Table flippery pop-up delivers novel fun – but don’t expect more than easy thrills

For me, flipping tables is a bit of a forte.

As a hormonal teenager, I was sometimes prone to stampedes. Mostly I’d throw pillows at the wall and slam doors (the usual means of emotional release), but one night the stress peaked, and I zeroed in on our glass coffee table.

To this day, I’m relieved that my saintly parents weren’t home to witness the candles and television remotes soaring through the air, or hear the fantastic crash that signals the sudden dissemblance of a large breakable item.

I quit my newfound flipping habit after my family returned, unamused, to a glass-studded carpet and minimalist interior design. Grounded and forced to fork over my life savings, from that day on I let off steam by jogging, like most normal people do.

This summer, a pop-up “funporium” in Toronto’s east end provides a table for the very purpose I sought all those years ago. Ye Olde Dandy’s, Toronto’s one and only table flippery, vaunts the special delight of childish impudence, without entailing any shameful consequences.

Here, customers can personalize their flipping experience by launching items such as childhood toys or photographs of ex-lovers. The flipper might act out fantasies or express affectations in this dedicated space; conversely, he or she may simply revel in the novelty factor of wanton destruction.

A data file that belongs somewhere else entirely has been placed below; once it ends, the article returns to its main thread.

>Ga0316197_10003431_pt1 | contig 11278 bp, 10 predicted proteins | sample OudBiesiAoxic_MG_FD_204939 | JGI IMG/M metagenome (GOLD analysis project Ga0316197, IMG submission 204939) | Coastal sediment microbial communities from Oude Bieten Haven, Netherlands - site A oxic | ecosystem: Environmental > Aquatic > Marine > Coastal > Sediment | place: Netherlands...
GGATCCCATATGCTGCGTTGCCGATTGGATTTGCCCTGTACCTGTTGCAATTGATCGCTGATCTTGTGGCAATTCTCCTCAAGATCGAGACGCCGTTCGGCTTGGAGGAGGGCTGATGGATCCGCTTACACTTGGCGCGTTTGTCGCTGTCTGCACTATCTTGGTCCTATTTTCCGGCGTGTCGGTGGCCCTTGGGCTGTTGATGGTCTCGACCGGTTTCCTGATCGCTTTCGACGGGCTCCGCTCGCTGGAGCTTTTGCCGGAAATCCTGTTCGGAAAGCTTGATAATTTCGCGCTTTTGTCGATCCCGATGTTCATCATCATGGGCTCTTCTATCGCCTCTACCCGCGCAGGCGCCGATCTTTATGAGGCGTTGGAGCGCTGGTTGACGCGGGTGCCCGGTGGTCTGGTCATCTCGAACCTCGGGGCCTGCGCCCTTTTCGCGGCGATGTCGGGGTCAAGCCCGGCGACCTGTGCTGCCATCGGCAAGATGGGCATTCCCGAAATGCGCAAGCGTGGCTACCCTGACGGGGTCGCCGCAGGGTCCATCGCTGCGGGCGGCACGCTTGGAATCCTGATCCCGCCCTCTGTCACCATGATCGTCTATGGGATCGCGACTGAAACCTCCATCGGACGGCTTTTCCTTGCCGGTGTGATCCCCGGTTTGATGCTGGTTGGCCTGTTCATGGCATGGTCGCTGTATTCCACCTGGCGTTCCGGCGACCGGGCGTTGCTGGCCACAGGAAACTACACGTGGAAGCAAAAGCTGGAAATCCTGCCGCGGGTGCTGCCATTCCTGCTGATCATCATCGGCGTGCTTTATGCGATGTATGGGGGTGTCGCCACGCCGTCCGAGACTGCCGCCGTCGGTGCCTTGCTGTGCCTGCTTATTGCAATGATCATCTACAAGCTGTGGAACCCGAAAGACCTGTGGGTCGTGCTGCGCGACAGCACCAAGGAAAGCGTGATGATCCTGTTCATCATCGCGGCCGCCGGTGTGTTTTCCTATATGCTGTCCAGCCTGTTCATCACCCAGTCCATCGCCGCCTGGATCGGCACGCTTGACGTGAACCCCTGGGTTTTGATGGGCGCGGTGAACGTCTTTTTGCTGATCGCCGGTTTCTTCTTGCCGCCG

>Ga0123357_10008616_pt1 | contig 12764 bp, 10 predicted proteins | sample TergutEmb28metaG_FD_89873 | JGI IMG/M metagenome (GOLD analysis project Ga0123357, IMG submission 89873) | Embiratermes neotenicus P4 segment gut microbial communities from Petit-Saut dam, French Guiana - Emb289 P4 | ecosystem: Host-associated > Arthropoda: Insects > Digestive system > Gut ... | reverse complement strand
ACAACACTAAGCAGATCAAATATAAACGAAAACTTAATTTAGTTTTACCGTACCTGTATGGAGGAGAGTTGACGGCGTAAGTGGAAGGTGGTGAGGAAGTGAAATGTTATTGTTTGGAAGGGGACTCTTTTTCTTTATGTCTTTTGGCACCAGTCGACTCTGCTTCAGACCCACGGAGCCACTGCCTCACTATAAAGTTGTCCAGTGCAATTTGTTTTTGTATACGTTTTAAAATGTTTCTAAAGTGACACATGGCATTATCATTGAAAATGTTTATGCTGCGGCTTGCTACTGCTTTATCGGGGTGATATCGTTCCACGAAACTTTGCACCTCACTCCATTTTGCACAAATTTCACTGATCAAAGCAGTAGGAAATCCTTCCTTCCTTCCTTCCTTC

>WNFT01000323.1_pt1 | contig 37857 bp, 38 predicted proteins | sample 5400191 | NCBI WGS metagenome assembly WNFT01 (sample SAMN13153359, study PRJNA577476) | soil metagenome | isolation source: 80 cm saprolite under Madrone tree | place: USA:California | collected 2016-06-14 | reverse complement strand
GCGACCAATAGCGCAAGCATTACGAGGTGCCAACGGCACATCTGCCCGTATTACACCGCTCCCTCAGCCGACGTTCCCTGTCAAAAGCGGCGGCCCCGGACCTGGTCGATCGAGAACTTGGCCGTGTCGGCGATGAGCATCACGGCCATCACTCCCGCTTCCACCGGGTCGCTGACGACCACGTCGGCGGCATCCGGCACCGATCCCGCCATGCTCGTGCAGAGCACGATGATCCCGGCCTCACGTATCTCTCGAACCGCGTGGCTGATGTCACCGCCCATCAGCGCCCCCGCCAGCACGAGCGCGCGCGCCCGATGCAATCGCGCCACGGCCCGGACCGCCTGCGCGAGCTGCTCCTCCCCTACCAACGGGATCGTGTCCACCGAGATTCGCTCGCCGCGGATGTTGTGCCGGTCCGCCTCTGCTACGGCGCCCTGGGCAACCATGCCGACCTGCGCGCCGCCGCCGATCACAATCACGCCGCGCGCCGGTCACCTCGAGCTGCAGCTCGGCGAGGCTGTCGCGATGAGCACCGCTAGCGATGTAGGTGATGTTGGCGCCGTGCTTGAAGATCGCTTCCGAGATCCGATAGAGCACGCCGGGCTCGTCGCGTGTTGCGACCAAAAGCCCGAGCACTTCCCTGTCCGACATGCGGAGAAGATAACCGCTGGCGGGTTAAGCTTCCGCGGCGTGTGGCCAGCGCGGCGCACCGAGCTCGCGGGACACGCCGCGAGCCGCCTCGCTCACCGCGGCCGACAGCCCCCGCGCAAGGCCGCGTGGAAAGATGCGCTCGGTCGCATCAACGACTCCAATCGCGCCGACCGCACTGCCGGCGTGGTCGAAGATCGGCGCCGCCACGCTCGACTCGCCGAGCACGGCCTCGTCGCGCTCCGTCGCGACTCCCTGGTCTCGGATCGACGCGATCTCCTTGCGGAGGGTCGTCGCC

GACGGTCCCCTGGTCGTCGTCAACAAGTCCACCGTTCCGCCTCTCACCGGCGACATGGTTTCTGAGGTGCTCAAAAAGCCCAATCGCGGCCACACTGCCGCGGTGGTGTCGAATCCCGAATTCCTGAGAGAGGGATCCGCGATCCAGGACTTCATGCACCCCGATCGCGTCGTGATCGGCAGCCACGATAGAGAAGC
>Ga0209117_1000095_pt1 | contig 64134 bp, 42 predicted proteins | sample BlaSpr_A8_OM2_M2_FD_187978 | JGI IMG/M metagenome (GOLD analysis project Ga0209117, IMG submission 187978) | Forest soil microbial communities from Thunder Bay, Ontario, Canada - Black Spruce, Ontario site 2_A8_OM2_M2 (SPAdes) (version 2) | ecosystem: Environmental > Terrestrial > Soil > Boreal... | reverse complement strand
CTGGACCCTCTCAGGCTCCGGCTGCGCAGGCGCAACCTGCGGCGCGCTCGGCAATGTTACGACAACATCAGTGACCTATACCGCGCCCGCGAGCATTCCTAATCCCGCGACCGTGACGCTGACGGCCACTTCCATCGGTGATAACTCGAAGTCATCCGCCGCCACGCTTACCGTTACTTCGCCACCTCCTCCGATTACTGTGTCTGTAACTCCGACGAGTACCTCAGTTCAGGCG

I visited Ye Olde Dandy’s to find out if a table flippery could act as a kind of therapy centre, or perhaps a living arts venue for the kinaesthetically inclined. Having fortunately outgrown my infantile anxieties about curfews and zits, I decided to instead channel my political frustrations into Ye Olde Dandy’s cathartic services.

After finding my voodoo skills quite lacking – the homemade Harper effigy I brought along resembled almost everybody but the Dear Leader himself – I relied instead on a bit of costumed role-play. Standing at the edge of the table swathed in black with my feet spread in a classic power pose, I instigated a just and glorious uprising with a mighty heave. The pieces of our overthrown government smashed deliciously all over the cement floor.

Though the table tossing was as thoroughly satisfying as I remember, I admit it did little to fix the origin of my anger. Only a few seconds later, my performance felt somewhat like an act of bad faith: I had been flippin’ tables instead of being seditious.

A little like Nozick’s Experience Machine – a thought experiment in which the subject merely endures a simulacrum of real life – I realized that table flippery only imitates the authentic experience of furniture demolition. Pretending domestic ruination, in my own practiced opinion, just ends up eliminating all the soothing qualities associated with smashing things you’re not supposed to.

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